Tuesday, February 12, 2013

Stillborn Identity - Aim High, Fall Hard (ep, digital, cassette, cd)

    Hailing from Pittsburgh, PA Stillborn Identity recently released the follow up to the ground-breaking indie punk rap album Life vs Art with Aim High, Fall Hard. I hesitated to label Stillborn Identity's music as any specific sub genre, mind you, his name recently came up in conversation with The Soloist, as to whom is the most original MC out right now that (you) know personally. That being said, Stillborn Identity came back to follow up a critically acclaimed great album with another one that is bigger, crisper and by all measures better.
     Ignoring the quote unquote sophomore slump stigma Stillborn Identity stays true to his original/unique style as well as advances his flow, delivery and overall sound. Bone crushing, heart wrenching lyrics that hit home to anyone born in a post baby boomer era, I find Stillborn Identity's lyrics to be relevant to a majority of real life situations and problems. Seemingly set in his ways and humbled by the struggles of hustling one's own art Stillborn Identity holds no punches when expressing his frustrations via cutting edge skater friendly tracks. Whether smoking a blunt with your boys, shredding the local spot or rocking out a BBQ in the summer the Aim High, Fall Hard album will not disappoint all conscious listeners and fans of indie hip hop in general. Extrapolated on this album, compared to the previous release, this stand out indie rapper gets in depth with common issues plaguing today's society, culture and music scene. Along with almost non-stop touring Stillborn Identity has teamed up with NJ's basement show super hero Raymond Strife and quite possibly the break out artist of the year Cornelius the III for a head bopping, beer chugging, fist swinging collab track. Spawning from the side project/group The Dead Kids, these three are a staple in bars with cheap beer and quality patrons.
     I honestly feel Aim High, Fall Hard's individual tracks deserve their own blog, apologies, Stillborn Identity and his pursuit of dying arts ripped a spectrum of topics from drug abuse within social circles and a dying music industry to blue collar bullshit and low self esteem problems in general.  Living basically off of donations and a sub par paycheck indie artist Stillborn Identity manages to continue to be worth the money you are not paying to see him perform nor listen to his music. If you haven't already you can jump to his band camp page below to preview, purchase or download the digital album, in the meantime find his fan page on Facebook and follow that for complete touring details and all news on his solo or group projects.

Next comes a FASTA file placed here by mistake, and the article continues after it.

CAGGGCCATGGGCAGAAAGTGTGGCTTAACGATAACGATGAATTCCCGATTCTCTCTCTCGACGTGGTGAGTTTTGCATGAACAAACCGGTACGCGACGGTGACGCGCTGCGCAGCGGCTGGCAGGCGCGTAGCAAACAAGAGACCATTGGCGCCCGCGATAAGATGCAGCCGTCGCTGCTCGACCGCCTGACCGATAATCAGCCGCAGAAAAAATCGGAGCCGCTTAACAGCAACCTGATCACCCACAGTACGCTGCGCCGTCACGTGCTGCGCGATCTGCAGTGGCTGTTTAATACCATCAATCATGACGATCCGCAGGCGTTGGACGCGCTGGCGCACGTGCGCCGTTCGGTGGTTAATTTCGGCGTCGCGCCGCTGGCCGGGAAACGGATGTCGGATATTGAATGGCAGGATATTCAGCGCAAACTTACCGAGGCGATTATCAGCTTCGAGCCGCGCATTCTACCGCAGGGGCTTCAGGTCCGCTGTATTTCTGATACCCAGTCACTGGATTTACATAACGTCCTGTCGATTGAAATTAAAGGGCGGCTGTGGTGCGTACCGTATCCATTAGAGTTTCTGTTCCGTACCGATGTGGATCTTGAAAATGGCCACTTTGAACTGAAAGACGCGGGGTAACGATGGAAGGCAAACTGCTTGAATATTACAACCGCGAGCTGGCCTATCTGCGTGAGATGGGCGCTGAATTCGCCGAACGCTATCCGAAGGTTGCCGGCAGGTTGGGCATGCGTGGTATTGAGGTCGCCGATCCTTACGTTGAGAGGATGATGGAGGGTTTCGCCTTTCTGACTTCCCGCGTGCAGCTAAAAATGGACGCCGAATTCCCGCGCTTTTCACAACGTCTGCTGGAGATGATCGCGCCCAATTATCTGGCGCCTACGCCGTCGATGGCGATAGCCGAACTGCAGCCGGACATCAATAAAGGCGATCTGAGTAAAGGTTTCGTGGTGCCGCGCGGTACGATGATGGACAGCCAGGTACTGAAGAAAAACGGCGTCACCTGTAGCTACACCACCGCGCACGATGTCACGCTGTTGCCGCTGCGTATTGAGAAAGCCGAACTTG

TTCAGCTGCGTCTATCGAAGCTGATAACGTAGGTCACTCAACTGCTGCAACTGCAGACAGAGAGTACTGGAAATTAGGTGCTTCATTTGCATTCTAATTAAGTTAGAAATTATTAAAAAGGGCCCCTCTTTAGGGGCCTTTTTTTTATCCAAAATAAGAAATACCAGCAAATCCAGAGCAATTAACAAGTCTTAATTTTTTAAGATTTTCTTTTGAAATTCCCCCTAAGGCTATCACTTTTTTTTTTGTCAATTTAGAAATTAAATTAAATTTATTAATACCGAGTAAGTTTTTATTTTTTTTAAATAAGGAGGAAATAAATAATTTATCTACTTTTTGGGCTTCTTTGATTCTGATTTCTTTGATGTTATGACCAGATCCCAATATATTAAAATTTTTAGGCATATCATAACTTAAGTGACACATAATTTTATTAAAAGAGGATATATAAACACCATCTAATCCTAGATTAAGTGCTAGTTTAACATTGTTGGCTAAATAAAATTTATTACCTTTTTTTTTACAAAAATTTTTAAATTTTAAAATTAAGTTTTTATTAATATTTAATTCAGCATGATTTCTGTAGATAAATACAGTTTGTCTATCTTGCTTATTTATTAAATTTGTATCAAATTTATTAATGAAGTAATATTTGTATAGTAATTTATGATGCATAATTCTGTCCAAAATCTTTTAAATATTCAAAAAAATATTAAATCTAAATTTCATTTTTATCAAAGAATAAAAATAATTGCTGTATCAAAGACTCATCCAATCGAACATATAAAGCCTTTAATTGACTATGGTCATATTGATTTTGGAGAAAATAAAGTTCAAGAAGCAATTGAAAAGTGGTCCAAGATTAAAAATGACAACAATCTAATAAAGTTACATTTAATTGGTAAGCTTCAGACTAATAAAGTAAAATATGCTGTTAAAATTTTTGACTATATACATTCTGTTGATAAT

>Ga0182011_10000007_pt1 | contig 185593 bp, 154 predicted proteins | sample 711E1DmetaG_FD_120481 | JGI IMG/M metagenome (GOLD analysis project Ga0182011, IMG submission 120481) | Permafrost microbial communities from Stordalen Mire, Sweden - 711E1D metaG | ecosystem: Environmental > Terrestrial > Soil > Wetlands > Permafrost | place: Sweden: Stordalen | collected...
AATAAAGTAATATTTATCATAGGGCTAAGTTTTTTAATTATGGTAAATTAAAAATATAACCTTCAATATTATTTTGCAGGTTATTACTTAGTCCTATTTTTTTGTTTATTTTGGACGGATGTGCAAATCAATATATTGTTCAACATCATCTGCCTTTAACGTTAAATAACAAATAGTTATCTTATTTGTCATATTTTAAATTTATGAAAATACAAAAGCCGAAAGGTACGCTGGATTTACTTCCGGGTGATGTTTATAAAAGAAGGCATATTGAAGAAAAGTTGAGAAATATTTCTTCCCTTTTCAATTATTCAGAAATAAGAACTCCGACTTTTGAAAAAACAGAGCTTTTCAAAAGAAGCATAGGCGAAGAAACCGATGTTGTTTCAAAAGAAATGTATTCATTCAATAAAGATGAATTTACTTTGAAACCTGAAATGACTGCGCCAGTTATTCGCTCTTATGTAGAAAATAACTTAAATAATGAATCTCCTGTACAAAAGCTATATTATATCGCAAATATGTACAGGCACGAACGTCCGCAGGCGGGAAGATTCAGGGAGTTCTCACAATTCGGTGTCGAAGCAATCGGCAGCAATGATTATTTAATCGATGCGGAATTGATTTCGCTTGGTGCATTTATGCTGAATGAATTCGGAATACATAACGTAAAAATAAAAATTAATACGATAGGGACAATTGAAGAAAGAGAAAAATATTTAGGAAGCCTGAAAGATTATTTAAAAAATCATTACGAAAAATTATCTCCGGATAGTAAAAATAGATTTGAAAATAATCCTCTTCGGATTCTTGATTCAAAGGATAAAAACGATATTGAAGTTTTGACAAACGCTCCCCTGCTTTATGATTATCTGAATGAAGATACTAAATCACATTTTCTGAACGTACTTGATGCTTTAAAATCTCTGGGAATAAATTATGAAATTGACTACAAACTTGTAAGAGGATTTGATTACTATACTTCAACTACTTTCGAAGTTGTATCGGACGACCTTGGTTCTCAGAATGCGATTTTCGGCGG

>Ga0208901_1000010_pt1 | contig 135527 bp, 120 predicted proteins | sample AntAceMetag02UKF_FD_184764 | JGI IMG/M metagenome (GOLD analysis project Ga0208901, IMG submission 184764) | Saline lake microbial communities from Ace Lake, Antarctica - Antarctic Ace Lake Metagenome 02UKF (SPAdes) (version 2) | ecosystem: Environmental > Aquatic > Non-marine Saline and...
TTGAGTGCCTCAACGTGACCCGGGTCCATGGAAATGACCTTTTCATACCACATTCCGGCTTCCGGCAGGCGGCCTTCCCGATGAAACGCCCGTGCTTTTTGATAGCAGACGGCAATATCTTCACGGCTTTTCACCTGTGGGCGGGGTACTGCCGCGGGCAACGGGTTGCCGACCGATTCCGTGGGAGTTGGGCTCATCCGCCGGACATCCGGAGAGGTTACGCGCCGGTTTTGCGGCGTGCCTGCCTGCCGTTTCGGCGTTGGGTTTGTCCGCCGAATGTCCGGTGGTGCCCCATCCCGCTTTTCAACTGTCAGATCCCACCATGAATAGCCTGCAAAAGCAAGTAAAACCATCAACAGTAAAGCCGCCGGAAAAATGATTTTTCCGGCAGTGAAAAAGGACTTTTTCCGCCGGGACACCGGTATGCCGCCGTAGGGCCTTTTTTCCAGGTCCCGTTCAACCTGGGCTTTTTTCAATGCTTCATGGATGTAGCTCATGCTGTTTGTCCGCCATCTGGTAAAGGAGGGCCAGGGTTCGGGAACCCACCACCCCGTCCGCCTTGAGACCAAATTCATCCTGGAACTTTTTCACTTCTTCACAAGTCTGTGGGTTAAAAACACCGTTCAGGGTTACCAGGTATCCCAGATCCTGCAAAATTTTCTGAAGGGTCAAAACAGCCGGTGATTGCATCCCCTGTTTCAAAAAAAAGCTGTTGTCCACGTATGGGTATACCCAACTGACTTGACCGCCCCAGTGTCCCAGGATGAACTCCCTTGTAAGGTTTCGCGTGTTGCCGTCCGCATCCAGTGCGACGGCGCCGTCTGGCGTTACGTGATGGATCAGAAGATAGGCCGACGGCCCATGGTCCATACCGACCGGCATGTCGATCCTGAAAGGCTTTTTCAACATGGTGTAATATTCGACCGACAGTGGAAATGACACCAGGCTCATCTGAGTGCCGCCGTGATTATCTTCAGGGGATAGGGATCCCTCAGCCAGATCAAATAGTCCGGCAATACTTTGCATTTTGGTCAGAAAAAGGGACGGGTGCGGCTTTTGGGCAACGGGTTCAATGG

(editor's note: Stillborn Release a debut album that I was unaware of when I wrote this, I won't go back and try to pretend I am any kid of famaliar with it, future critique coming)

Classification: Indie Rap, Punk Rap, Skate Rap, Alternative Rap
Overall Grade: 7.0/10 - Based off how much I still dig Life vs Art & the progression already shown, his next albums should continue to climb this chart into indie perfection.
Recommendation: Purchase, donate, download and study. Go as far as befriend the man when he comes to your town, seeing him live is something you have to do when applicable.
see also: The Dead Kids, Raymond Strife, Baker

riches for your reading afflictions:
Aim High, Fall Hard (direct link)

Phace - Phlozart (Digital LP, CD)

    Phace recently released a monster into the hip hop world, Phlozart, which crashed into the NJ Hip Hop scene like super storm Sandy hit the coastline. This already established artist seems to just be sharpening his blades with this longer than average masterpiece. Phlozart highlights Phace's beyond capable skill and talent at painting the spectrum of a full and complete hip hop album. Phace packs in heavy bang out anthems and colorful collabs sandwiched around a handful of heavily conscious heart felt emotionally enthralling tracks. Each individual track having something unique about it and maintaining an overall gutter rugged strength which builds Phlozart up to be one of the most premiere releases thus far this year.
    Ironically, for me, whether I knew the collaborating artists or not I felt at home listening to Phlozart.  With a style born and bread in the 90's golden era of underground relevant hip hop, Phace impresses his street credibility and lyrical talent song after speaker bumping song. Keeping it real with the sound quality and production value on Phlozart may possibly be an attribute that I am better tuned for than most of you, but, I assume if you are reading this you are a solider of the same struggle. Furthermore, I would love to sit here and critique or nit-pick apart Pholzart but I've been through it a half dozen times and can't find anything to contest.
    Unfortunately/Luckily, this was my introduction to Phace as an artist in any significant manor, I had only heard a few collab tracks he was featured on and whatever came up on my sound cloud stream prior to downloading the album off his website. Rest assured that reverse research will be done and a better judgement of progression will be made, as for now, let us leave it at this:  Pholzart, as depicted by it's title, is a work of art, a masterpiece in an era flooded with mostly weaker mass appeal records. Phace comes hard as concrete with street anthems and proves his value up and down the track list.

Classification: Hood Hop, Street Rap, Grimey Lyrical, Underground Hip Hop
Recommendation: go to website immediately and strive to achieve what he is doing now.
Grade: 7.5/10 - i have no basis for progression or idea where he could bloom to next, my apologies.
See Also: Scoob, Sol Zalez, Tru Mentills

rewards for your reading spoils:
Phace Official Website